Dumb Computers

I have a strange problem, which may or may not be something simple …

I recently bought two identical computers, at the cheaper end of the market. I bought them without an OS because I wanted Windows 98SE (I like it, OK? :wink: ) and I already had a disk.

So, I got them both loaded up with Windows and all the software which came with them (separate for each computer) … but at the end of all this, neither computer had any sound. The computers recognised all the audio software and drivers, but absolutely nothing came out of the speakers (yes, both sets were plugged in, connected to the PC and switched on :smiley: ).

So, as the only thing these two PCs had in common was the Windows disk, I figured it must be corrupt in some way. I bought a new copy of Windows 98SE (yep … I still like it, OK? :wink: ) and reformatted and loaded up both PCs again from scratch. There were no error messages whilst doing this, but …

It didn’t fix the problem! :frowning:

I’m completely nonplussed as to what to try next - any suggestions?

A few details … 120Gb, 2600 AMD Athlon XP, 512MB RAM, screen dump of audio info, running Windows 98SE ('cos I like it, OK? :wink: )

Any help would be much appreciated … I can live without sound, but my teenage daughter is tearing her hair out! :eek:

First thing: Check on Microsoft’s web site. At some point (and I can’t remember the exact point) all win9.x operating systems have trouble with too much memory. 512 may be that point. There’s a fairly simple workaround that basically disables the extra memory as far as win98 is concerned.

However, I don’t think that’s your problem. Just thought I’d mention it.

Anyways, there are basically 2 types of sound cards, those that power the speakers (sound card has its own amplifier) and those that expect the speakers to power themselves (sound card has no amplifier). You need one amplifier. Generally you don’t run into trouble if you get a sound card with an amplifier and connect it to amplified speakers, but, if you get a sound card without an amplifier and get speakers without an amplifier, you get no amplification. If you stick your ear right next to the speaker you might hear a tiny squeak of sound. Does the sound card say “line out” or “speaker out” on the jack? If it’s “line out” do you have amplified speakers? If not, hie thee to your local wal-mart or the like and pick up a pair of amplified speakers (should set you back all of about ten bucks).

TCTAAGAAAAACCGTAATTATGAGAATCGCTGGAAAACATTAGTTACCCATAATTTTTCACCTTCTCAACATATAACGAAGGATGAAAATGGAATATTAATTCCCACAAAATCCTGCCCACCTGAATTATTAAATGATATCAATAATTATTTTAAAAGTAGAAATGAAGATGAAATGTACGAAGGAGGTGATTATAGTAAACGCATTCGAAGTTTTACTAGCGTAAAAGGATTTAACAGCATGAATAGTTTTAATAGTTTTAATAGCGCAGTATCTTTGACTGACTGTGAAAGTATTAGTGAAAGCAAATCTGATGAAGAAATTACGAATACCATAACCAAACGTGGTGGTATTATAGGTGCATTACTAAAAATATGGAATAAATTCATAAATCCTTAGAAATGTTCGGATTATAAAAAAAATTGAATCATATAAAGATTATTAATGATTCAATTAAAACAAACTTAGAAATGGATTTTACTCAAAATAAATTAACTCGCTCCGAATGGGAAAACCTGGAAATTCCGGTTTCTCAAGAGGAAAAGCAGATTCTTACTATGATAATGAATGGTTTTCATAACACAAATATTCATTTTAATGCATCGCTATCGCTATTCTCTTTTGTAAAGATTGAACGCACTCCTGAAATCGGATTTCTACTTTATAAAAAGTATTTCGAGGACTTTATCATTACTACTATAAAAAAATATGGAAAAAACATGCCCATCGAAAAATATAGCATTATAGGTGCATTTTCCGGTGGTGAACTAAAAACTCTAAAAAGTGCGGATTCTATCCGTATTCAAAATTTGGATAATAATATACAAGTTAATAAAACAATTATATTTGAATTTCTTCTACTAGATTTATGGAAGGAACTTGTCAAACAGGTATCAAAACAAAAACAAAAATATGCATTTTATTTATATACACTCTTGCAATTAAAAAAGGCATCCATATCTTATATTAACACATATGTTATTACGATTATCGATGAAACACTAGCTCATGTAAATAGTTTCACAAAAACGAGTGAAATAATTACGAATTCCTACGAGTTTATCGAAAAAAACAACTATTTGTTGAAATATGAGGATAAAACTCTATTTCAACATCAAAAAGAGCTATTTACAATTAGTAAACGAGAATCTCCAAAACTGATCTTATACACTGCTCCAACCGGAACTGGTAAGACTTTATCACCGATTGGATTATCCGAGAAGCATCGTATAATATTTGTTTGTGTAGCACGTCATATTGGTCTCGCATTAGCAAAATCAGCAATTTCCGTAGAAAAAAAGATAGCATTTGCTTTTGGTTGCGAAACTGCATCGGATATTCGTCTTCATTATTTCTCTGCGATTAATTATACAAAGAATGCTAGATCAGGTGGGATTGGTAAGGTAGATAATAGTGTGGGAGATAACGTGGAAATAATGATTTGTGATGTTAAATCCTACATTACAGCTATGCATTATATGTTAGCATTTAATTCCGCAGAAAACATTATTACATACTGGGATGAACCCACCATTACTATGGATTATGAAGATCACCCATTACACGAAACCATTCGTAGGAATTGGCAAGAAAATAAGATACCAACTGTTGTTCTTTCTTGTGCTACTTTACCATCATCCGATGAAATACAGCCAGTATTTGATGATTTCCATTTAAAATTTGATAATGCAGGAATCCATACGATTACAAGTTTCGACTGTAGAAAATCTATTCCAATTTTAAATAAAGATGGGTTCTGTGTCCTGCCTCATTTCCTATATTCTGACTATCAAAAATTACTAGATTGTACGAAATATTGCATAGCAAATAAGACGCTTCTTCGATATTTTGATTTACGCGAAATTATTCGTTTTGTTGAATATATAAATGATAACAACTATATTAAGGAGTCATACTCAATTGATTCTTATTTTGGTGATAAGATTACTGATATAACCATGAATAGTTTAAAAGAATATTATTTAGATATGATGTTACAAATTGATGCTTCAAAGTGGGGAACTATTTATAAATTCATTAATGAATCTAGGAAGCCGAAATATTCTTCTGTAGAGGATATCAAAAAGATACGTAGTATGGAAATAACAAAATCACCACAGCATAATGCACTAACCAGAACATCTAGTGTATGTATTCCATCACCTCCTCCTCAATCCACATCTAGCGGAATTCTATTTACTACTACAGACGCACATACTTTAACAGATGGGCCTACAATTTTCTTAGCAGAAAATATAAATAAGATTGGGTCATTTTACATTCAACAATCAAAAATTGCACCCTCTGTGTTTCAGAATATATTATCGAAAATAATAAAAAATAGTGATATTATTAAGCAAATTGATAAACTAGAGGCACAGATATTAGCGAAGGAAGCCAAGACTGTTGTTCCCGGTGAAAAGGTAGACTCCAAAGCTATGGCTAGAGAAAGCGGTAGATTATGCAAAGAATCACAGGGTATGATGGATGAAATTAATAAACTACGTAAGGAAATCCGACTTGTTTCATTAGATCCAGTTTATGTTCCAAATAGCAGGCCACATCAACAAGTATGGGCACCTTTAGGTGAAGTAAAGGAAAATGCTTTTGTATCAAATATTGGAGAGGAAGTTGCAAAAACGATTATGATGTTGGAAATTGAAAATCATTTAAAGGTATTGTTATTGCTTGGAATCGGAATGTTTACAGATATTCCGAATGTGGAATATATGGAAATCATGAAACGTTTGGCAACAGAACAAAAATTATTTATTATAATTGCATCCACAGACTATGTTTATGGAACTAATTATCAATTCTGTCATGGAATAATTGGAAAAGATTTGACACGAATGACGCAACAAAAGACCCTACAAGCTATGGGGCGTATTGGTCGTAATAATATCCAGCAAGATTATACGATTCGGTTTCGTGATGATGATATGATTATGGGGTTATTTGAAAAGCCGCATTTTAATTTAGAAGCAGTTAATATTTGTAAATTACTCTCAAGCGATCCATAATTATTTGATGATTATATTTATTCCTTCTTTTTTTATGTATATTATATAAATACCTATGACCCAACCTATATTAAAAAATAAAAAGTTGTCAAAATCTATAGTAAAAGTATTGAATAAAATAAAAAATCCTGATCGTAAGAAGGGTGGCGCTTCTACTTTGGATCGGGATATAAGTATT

You can get amplified speakers from Radio Shack and most computer stores as well, though they tend to cost twice as much for the same thing, but they do have higher quality speakers available also (something Wal-mart doesn’t have).

Hmmm… after typing all of this, I also had a thought. Make sure the speakers are plugged into the right jack. Yeah I know, it’s stupid, but I’ve spent many long hours troubleshooting something when it’s been something stupid like that.

Hey, who doesn’t like Windows 98? You could always customize Windows XP to look like just like Windows 98, if that’s what it is you like about 98.

Mine has 512, but my daughter’s has only 256 … forgot to mention that! :rolleyes:

Mine are amplified, my daughter’s aren’t.

Can’t check that out until my daughter wakes in the morning (I’m in a wheelchair, and it’s 11pm here in the UK :slight_smile: )

Another thing to double-check in the morning … but I’m quite (as in completely) sure they are plugged into the jacks with the little pictures of speakers next to them …